Public Health Emergency - Leading a Nation Prepared
Author: Laura Kwinn Wolf, Ph.D.
Chief, Critical Infrastructure Protection Branch
Published Date: 6/14/2016 12:21:00 PM
Category: Hospital Preparedness; Public Health Preparedness; Response & Recovery;
This week, we saw the deadliest mass shooting in the United States. When many people in the community talk about Pulse, the gay night club that was the scene of the attack, they say the same thing: “this was a safe place.”
The same can be said for hospitals: we think of them as safe places. Yet according to a study in the Annals of Emergency Medicine, there were 154 hospital-related shootings from 2000-2011.
The statistic is a tragic reminder of the need to be ready at all times.
At this time, there are no specific, credible threats to the U.S., including to the health care system. But this is a good time to think about ways that your hospital or health care facility can plan to protect patients and staff if an active shooter threatened your facility.
What would that response look like in your hospital? Your neonatal ICU? Your emergency department? Your infectious disease quarantine areas? How can you plan for a response that takes into account the special challenges throughout your hospital? And how can you make sure your staff knows what to do and is ready to act when seconds count?
Federal agencies and private sector partners have collaborated on planning guides to help you work through many of these issues.
2015 Healthcare and Public Health Sector Coordinating Council Guidance on Active Shooter Planning and Response in a Healthcare Setting contains specific guidance for healthcare providers. This guidance addresses many unique aspects of healthcare settings, including many of the issues outlined above.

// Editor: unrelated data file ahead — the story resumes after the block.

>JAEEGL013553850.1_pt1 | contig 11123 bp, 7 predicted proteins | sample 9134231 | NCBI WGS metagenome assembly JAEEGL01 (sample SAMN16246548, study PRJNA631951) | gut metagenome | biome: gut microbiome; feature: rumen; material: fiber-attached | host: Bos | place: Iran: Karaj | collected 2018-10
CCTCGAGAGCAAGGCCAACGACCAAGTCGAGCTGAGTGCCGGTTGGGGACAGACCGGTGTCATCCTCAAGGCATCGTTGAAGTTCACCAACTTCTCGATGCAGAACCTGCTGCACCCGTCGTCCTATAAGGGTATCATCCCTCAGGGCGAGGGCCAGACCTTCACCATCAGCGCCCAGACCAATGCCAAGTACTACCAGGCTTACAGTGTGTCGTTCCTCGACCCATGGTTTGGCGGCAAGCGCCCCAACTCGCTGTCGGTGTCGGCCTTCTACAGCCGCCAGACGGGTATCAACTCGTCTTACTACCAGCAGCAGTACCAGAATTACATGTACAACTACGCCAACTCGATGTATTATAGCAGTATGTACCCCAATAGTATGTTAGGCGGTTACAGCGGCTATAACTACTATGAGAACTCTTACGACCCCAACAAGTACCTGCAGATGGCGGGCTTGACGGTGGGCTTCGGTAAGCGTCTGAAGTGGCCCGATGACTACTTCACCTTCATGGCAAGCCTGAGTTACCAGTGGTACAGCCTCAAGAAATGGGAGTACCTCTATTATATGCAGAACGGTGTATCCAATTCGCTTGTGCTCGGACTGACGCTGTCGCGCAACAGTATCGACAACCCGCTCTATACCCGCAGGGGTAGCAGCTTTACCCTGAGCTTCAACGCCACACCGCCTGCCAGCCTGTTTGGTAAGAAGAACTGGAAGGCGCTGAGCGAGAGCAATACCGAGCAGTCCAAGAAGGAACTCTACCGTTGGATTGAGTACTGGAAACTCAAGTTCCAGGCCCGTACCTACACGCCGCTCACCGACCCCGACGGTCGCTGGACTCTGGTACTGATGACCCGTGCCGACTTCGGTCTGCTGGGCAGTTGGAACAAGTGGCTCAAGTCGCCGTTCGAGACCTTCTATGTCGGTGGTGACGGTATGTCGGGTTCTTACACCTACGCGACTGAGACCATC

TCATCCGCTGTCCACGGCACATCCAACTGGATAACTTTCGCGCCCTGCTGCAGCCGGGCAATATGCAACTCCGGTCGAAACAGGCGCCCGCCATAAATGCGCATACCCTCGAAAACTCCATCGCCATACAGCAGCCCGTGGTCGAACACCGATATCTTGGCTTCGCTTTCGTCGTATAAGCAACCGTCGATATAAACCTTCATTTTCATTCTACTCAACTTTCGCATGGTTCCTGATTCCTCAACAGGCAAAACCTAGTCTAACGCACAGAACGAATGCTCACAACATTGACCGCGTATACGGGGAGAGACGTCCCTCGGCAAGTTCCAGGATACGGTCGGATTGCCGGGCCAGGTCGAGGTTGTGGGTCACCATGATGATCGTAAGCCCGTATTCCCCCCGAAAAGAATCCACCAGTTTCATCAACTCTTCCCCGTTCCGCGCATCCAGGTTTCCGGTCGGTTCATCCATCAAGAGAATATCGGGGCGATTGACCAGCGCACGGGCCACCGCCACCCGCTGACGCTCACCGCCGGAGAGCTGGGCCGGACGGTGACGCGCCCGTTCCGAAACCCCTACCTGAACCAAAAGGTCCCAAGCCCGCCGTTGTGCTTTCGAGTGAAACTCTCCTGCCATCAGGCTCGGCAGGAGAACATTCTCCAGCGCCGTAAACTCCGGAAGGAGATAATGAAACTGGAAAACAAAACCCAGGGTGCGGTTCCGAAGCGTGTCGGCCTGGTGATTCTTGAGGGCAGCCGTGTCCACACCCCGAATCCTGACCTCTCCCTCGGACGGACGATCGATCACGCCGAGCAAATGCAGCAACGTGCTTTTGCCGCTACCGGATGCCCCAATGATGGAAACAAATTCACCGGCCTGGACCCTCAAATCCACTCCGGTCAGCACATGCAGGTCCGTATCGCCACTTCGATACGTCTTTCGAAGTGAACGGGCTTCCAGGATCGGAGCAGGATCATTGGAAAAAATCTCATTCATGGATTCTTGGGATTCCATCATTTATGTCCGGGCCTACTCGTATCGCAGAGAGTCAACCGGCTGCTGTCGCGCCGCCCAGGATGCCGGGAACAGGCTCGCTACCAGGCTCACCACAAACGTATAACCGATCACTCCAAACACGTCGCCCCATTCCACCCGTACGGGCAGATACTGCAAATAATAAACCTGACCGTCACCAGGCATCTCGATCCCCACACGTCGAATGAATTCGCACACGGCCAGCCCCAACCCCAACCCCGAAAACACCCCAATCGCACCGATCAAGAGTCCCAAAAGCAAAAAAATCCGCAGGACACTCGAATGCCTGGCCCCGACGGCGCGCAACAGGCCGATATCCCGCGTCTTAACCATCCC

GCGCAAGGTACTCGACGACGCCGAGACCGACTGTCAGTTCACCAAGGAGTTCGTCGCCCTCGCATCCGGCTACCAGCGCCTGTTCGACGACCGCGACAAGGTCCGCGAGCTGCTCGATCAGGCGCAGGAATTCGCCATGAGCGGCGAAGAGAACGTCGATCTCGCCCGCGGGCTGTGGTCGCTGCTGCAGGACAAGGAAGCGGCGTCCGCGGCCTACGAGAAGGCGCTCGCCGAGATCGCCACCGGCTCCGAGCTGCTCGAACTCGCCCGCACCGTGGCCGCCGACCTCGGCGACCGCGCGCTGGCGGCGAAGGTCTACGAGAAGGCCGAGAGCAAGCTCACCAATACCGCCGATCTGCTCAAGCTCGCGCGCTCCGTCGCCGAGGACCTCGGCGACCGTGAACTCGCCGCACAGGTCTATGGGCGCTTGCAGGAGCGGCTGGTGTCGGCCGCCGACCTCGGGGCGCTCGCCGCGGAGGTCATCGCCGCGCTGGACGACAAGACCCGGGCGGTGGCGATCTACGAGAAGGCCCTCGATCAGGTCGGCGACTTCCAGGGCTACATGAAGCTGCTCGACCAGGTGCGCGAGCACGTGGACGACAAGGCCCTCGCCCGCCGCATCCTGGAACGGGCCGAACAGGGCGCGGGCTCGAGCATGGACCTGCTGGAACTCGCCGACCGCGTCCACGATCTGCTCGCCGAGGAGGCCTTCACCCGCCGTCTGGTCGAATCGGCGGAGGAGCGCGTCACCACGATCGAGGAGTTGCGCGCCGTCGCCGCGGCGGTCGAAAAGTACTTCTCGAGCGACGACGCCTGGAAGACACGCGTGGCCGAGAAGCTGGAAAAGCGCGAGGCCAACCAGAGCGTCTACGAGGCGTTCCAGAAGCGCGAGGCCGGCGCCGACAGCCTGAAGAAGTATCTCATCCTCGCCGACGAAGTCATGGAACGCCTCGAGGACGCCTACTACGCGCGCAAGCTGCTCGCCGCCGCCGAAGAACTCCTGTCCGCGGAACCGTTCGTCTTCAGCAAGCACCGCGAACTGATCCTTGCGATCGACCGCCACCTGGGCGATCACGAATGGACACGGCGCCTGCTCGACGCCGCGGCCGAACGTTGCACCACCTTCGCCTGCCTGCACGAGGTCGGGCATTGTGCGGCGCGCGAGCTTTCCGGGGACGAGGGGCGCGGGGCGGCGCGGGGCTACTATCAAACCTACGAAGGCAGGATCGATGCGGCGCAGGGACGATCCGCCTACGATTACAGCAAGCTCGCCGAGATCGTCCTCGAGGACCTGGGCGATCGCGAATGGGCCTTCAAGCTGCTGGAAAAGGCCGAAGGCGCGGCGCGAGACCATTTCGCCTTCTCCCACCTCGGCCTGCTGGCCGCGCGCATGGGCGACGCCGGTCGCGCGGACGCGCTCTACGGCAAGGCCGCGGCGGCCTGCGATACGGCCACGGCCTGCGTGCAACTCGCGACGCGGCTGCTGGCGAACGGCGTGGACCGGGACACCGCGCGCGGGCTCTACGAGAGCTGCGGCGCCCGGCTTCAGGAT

Incorporating Active Shooter Incident Planning into Health Care Facility Emergency Operations Plans helps emergency planners, disaster committees, executive leadership, and others better prepare for an active shooter incident and integrate that planning into their emergency operations plans. Using this resource, your facility can work to improve information sharing, coordination with law enforcement, and implementation of psychological first aid strategies.
Both of these resources give you some great tools to get started. To learn more, check out the ASPR TRACIE topic collection on Explosives and Mass Shooting. ASPR TRACIE Technical Assistance Specialists can help you locate specific resources and connect you with subject matter experts.
If your health care facility is already planning for the effects of a mass casualty event, let us know. We want to highlight best practices and share them with the community so that we can all better protect health and save lives.
The Healthcare and Public Health Critical Infrastructure Partnership Program connects public and private sector to enhance resilience of our health care system. If you would like more information about the partnership, please visit the Critical Infrastructure Protection for the Healthcare and Public Health Sectors website.
This is a moderated blog-we will review all comments before posting them. To learn more, please see ASPR Blog and Social Media Comments.
Please validate the following expression by entering the correct numeric value.
Question: What is nine + ten ? Answer:
Home | Contact Us | Accessibility | Privacy Policies | Disclaimer | HHS Viewers & Players | HHS Plain Language
Assistant Secretary for Preparedness and Response (ASPR), 200 Independence Ave., SW, Washington, DC 20201
U.S. Department of Health and Human Services | USA.gov |
HealthCare.gov in Other Languages